I was recently contacted and asked if I made a specific item to which I responded that I do and made several in the past few months and would find pictures and send them to them as a reference. I will admit my skills at storing files and photos is a bit archaic but after some searching I did find the photos as well as some others I had been meaning to use. Back in October I had posted a photo and post entitled, LUTING which was not necessarily meant to be a one and done post with some additional photos which I have just now found. In this photo there is the before and after photos of the luted trumpet vases and specifically the decorated B&W slip vase that was made. The decoration is simple dots and lines which I use to enhance the vertical nature of the vase as well as to divide it into segments which helps to create a unified piece. At the base where the slip has run off the pot I use a wood tool and with the wheel spinning I clean up the extra slip which in turn ties all the stipes together at the very bottom of the pot, a small feature that I happen to like. I try to be more attentive and follow up on blog postsand hope this concludes at least one of the topics which I have started.
The original blog post can be seen here;

Friday, June 9, 2017


I have mentioned before how we are basically accidental collectors when it comes to gunomi but every now and then there is a piece that is just to compelling to pass on. This particular Hagi guinomi with wari-kodai has such a rich, deep and complex surface that it was just too perfect to forget so we added yet one more guinomi to the collection. Made by a rather skilled Hagi craftsman, Matsuno Ryuji (1954-2005) this guinomi has a surface that has a wide array of colors, tones and textures making it a delight, especially in the shaded sunlight of one of our display areas. Matsuno specialized in a number of styles of Hagi and also pursued the field of abstract, sculptural ceramics which he created as modern Hagi pieces at his studio and kiln, the Ryokuei-gama which he founded in 1974. This particular guinomi is a typical example of his work in which he showed great skill at navigating within the this tradition yet trying to infuse his work with his personal vision to carry out a meaningful dialogue between the past and present of Hagi-yaki.

Wednesday, June 7, 2017


In looking at this E-Shino chawan and drawing rendered on the interior of the storage box lid I think it is easy to see the influence of Arakawa Toyozo in both clay and ink. This chawan was made by long time Arakawa apprentice and Mino specialist, Nakayama Naoki and his blend of his master, Momoyama archetypes and his inner voice are clearly on display with the ink rendering also paying homage to his versatile teacher. The form shows off generous and sturdy proportions which are perfect for the intended function of the bowl while the simple blushed white Shino and direct underglaze iron decoration create a mental picture that most viewers can embrace and understand. Though a simple bowl in design and execution, I have always maintained that there is a deep complexity to simplicity and the simpler the appearance the more difficult the creation where things easily go wrong and are glaringly obvious in their lack of continuity and balance, that is just not the case here. As I study this bowl it is "just so", you can second guess all of the potter's decisions but in the end, everything is just as it should be in both the clay and ink of this classic chawan.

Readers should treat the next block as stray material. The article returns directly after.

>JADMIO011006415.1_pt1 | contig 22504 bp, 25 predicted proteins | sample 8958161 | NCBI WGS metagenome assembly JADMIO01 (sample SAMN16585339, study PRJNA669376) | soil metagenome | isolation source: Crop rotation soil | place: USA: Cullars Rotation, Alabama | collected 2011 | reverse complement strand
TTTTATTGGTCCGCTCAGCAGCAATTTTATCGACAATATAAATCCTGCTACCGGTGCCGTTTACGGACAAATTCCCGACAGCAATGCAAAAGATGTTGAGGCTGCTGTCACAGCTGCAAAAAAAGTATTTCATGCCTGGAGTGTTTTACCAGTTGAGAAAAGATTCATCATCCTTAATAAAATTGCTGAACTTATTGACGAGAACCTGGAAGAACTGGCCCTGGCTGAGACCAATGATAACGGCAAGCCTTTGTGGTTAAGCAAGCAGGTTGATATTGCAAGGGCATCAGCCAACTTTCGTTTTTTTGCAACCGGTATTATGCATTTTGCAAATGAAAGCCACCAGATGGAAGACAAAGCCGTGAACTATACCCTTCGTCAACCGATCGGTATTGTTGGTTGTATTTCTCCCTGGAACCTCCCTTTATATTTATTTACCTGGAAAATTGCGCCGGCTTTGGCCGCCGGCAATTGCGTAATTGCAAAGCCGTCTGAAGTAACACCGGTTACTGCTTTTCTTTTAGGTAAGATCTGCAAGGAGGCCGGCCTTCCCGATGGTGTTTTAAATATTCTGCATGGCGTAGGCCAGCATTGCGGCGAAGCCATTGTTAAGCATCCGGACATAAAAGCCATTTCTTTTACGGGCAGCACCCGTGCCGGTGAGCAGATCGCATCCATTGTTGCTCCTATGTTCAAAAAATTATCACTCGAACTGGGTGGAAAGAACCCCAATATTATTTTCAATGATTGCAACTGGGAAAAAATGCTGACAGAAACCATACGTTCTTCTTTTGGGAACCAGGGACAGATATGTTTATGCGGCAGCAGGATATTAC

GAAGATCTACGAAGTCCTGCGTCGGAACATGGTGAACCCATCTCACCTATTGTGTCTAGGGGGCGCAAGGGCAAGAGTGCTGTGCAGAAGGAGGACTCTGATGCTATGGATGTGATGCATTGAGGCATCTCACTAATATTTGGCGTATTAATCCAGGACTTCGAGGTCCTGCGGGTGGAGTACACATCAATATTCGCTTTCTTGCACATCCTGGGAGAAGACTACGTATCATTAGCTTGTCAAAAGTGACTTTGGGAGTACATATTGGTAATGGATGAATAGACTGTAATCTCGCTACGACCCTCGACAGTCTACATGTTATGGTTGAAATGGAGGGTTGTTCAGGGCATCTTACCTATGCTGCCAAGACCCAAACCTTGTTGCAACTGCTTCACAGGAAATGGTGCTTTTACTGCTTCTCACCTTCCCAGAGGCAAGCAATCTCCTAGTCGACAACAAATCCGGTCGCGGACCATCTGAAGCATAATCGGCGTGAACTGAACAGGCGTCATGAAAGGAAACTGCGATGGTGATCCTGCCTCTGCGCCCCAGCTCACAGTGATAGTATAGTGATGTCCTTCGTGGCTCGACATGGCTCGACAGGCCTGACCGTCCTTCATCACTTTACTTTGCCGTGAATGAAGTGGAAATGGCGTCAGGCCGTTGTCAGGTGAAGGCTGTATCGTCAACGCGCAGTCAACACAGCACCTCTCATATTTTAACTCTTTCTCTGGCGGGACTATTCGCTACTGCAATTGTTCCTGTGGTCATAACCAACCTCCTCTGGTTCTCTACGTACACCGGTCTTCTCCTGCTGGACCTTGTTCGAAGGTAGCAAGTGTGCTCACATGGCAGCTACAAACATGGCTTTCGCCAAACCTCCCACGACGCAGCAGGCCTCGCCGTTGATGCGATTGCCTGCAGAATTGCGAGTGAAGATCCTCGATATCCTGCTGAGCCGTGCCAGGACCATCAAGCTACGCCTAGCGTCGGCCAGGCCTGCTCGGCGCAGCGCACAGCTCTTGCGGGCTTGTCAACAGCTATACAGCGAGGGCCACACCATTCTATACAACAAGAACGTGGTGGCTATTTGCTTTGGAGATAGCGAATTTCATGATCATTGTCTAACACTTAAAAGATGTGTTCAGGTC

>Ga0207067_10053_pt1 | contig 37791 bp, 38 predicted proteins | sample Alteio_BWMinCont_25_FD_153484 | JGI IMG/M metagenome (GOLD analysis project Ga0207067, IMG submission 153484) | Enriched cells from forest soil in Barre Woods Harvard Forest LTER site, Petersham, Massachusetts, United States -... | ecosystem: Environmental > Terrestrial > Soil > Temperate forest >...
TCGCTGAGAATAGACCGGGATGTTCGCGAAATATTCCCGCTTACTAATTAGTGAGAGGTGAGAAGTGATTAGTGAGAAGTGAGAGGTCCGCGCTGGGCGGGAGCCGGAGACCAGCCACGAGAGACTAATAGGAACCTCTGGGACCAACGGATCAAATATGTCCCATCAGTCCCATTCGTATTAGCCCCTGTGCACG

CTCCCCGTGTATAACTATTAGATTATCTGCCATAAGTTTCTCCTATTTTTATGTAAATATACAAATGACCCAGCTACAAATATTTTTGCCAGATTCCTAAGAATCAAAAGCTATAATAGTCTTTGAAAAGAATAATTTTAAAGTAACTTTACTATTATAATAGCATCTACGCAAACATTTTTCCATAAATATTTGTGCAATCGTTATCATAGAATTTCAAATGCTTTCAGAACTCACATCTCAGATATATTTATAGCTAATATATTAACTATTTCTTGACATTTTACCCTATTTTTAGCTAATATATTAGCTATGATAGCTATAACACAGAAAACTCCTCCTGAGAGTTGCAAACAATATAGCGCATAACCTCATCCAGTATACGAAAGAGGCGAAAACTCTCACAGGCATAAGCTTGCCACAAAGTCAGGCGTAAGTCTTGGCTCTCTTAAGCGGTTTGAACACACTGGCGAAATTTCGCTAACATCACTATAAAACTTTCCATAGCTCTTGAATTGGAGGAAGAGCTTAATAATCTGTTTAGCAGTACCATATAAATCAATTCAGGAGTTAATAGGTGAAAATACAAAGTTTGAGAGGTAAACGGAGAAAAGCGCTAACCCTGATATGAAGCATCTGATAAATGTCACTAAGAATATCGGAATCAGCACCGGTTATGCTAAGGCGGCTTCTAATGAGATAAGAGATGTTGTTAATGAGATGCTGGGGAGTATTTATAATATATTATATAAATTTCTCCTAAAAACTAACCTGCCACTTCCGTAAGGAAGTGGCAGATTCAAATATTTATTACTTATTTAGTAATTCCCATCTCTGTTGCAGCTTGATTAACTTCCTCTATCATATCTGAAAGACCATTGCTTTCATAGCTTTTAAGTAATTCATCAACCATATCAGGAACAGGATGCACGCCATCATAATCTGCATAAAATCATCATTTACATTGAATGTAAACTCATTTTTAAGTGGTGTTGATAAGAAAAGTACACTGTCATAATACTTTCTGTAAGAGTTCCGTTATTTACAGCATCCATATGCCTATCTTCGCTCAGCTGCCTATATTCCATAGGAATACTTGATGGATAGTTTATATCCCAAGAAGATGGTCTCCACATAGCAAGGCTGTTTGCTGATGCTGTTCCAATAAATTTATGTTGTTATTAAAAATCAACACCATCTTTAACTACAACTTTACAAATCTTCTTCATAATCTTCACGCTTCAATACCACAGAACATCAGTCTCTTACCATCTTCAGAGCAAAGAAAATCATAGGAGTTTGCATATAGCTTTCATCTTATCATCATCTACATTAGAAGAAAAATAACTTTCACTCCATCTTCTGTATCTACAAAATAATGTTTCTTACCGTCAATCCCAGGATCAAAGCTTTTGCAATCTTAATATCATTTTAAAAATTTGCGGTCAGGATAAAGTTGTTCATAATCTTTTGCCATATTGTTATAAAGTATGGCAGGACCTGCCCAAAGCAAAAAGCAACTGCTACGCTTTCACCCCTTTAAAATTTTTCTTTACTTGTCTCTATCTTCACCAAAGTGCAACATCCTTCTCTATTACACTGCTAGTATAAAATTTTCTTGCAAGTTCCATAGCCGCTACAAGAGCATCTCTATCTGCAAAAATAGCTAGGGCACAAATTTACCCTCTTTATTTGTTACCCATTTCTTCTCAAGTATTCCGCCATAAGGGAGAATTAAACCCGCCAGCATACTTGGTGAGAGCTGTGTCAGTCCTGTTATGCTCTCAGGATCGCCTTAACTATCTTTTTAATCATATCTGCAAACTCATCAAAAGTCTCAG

"The art of simplicity is a puzzle of complexity." Douglas Horton

Monday, June 5, 2017


When I am involved in a cycle that involves carving terra cotta pieces, I like to throw the pieces, tool them the next day and then loosely cover them in plastic and wait a couple of days to carve them. By working in this way, the surface is perfect to carve and the pots stiff enough to handle without them warping from the process and I have found that throwing lidded pieces, in particular on a Thursday, tooling them on a Friday and coming back to them on Monday is the best way to go. The weekend acts as a natural distraction from the pots and under normal circumstances I lack the patience to wait two days before I carve them, this way it is much easier to set them aside both literally and figuratively. The illustrated covered serving bowl was tooled and slipped on Friday and carved this afternoon and you can see in the photo there is just enough wetness to the surface to making the decoration easy to carve but stiff enough that the carving tools can make reasonable cuts in the clay. The exterior of the bowl and the top of the lid are both carved overall with the XOXO pattern while the interiors are left with the unslipped, rich terra cotta surface that looks quite nice once glazed and fired which is also highlighted on the interior of the knob where I have stamped my makers mark on an added wad of clay. I like carving pots, I decide how each one will be carved, set up my work space directly on the wheel, put on some relaxing but not sleeping (!) music and set about carving, making for a good start to the week on another rainy day in Central New York.

Friday, June 2, 2017


Illustrated is a large tsubo by Tamba veteran, Ichino Etsuo. Made sometime around 1992 the face of the piece was actually the bottom of the pot while it was being fired, resting on its belly with straw underneath to create the hidasuki style cord markings that look like they have been framed by hiiro and other ash effects. Though this tsubo has a lot in common with the other Ichino Etsuo pot I post a while back, the surface of this is less controlled and shows the nature and ferocity of the fire contained within a wood kiln with a strong, rich coating of ash running across the back of this pot. Over the years I have not seen a lot of Etsuo's work, perhaps two dozen pieces from chawan, mizusashi and tsubo but each one has a strong and simple form accentuated by experience and intuition when using nothing more than clay and flame to create and paint his works.